Comments (6)Add Comment
Wages are not the problem or the solution
written by skeptonomist, May 08, 2010 9:46
Greece, Spain and Portugal all have lower median income than the OECD average. How is it that "liberal" economists can speak of excessive wages as even contributing to the problem, let alone take it for granted that the problem could be solved by reducing wages? As for benefits, these countries all have better health care than the US, but they pay well under half as much per capita as the US.

There are obvious political and special-interest economic reasons why Republicans and conservatives in general want to pretend that workers or social-welfare policies are somehow responsible for the weakness of these countries, and to spread alarm about the supposed dangers of deficits. The media mostly take their cue from the big-money interests. But why do economists fall in with their assumptions?
Lots of incompent central banks?
written by skeptonomist, May 08, 2010 10:06
Dean argues that the ECB was incompetent for not recognizing the housing bubble. So were the Fed and the BofE - as far as I know all central banks of countries in which there was a bubble failed to recognize the problem. Governments in many countries, like the US, had tax and other policies to encourage home buying. The clever Maestros and legislators had figured out that housing and construction are among the best sectors to make monetary and tax manipulations bite in a recession.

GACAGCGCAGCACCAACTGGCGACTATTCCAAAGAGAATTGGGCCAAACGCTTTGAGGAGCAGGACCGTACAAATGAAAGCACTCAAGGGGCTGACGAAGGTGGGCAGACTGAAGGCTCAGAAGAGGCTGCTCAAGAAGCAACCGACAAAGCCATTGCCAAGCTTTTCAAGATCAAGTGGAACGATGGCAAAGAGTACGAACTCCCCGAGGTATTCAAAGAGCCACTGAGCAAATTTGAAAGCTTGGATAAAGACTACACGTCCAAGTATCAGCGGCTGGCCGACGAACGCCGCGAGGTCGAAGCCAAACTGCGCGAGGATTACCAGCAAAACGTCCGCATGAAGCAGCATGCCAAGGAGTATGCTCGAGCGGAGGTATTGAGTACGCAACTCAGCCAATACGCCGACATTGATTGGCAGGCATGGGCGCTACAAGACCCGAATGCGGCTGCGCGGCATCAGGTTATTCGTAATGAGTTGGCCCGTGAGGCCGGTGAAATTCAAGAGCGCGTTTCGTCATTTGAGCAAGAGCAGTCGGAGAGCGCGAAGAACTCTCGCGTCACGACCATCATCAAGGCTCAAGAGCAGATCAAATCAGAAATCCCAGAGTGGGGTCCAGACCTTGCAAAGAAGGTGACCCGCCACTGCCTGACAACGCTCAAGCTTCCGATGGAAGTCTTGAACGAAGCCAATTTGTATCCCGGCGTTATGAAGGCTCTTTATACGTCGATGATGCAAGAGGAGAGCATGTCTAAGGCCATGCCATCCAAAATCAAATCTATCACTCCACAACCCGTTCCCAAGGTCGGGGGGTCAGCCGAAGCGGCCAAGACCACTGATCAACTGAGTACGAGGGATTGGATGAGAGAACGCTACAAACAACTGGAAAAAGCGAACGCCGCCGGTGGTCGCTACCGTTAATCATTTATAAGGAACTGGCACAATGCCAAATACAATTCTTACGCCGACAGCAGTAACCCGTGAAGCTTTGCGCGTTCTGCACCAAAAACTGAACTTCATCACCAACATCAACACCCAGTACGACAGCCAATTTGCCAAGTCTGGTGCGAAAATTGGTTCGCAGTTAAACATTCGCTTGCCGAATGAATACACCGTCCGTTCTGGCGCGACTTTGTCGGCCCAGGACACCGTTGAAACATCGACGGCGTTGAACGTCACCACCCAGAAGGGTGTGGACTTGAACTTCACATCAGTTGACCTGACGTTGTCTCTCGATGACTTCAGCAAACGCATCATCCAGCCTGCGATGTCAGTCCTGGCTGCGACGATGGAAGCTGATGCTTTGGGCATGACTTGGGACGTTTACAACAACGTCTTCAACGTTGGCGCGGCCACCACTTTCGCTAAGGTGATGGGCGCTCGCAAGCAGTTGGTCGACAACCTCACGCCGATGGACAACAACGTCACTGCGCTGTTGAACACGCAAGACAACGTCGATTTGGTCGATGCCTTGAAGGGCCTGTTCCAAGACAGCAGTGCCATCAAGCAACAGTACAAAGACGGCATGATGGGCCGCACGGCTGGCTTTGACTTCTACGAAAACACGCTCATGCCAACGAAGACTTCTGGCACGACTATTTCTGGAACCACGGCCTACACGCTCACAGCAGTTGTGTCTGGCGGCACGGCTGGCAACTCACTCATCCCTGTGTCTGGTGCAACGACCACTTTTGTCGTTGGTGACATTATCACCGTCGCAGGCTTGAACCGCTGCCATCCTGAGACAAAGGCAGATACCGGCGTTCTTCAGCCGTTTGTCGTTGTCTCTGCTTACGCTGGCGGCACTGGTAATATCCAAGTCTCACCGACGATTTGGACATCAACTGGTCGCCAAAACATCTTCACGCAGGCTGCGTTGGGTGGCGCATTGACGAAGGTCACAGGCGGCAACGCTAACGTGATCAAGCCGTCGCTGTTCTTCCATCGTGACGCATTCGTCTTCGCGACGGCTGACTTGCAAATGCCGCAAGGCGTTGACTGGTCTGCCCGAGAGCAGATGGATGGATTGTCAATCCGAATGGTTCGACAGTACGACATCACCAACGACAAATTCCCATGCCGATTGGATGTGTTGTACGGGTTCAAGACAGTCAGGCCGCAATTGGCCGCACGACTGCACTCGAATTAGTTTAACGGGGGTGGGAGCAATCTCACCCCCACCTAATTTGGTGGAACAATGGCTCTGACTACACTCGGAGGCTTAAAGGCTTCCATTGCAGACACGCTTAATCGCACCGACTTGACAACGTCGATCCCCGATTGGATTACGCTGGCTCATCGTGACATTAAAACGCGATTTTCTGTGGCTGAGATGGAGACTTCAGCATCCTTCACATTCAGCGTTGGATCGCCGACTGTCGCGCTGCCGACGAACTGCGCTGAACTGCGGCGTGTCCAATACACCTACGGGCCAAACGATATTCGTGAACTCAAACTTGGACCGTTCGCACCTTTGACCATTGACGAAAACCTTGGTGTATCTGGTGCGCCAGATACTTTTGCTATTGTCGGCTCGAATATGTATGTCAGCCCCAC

In the face of all this bumbling, Paul Krugman, Dean Baker and many other economists think that the problems of the weak countries could have been avoided or could be solved if they had independent central banks. Maybe, but it is likely that independent monetary bumblers would have led their individual countries into other and different financial crises, or that they would do so in the future.
written by izzatzo, May 08, 2010 11:12
Fixed exchange rates = fixed relative prices
A Bretton Woods clamp of proportional vices

Floating exchange can't match and marry
A nation's relative worth in cash and carry

With monetized debt and currency devices
That take comparative advantage of relative prices

Lie in the Bubble Bed made, suckers and saps
Stifled and frozen in the Euro trap
On the Plus Side...
written by leo, May 08, 2010 12:42
On the plus side, at least we're not so totally enamored with Reagan-Greenspan-Rubin-omics, that anyone takes WaPo seriously anymore. The current crisis has cured us of that illusion.
written by Queen of Sheba, May 08, 2010 7:08
You're spot on that "we" are no longer enamored of the economic philosophy of the last 30 years and have awakened from our reverie.

Unfortunately the Rubinites and those who drank the heady wine of lassiez faire capitalism during that time are still besotted, and they are in charge of making the decisions that will be imposed on the rest of the country. We are the ones now suffering from the hangover.
Stuck in the Eurozone with Germany
written by BigBadBank, May 09, 2010 10:49
With respect it's not that 'troubled' countries are stuck in the Eurozone per se, but that they are stuck there with other untroubled countries that have different interest rate and currency needs.

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About Beat the Press

Dean Baker is co-director of the Center for Economic and Policy Research in Washington, D.C. He is the author of several books, his latest being The End of Loser Liberalism: Making Markets Progressive. Read more about Dean.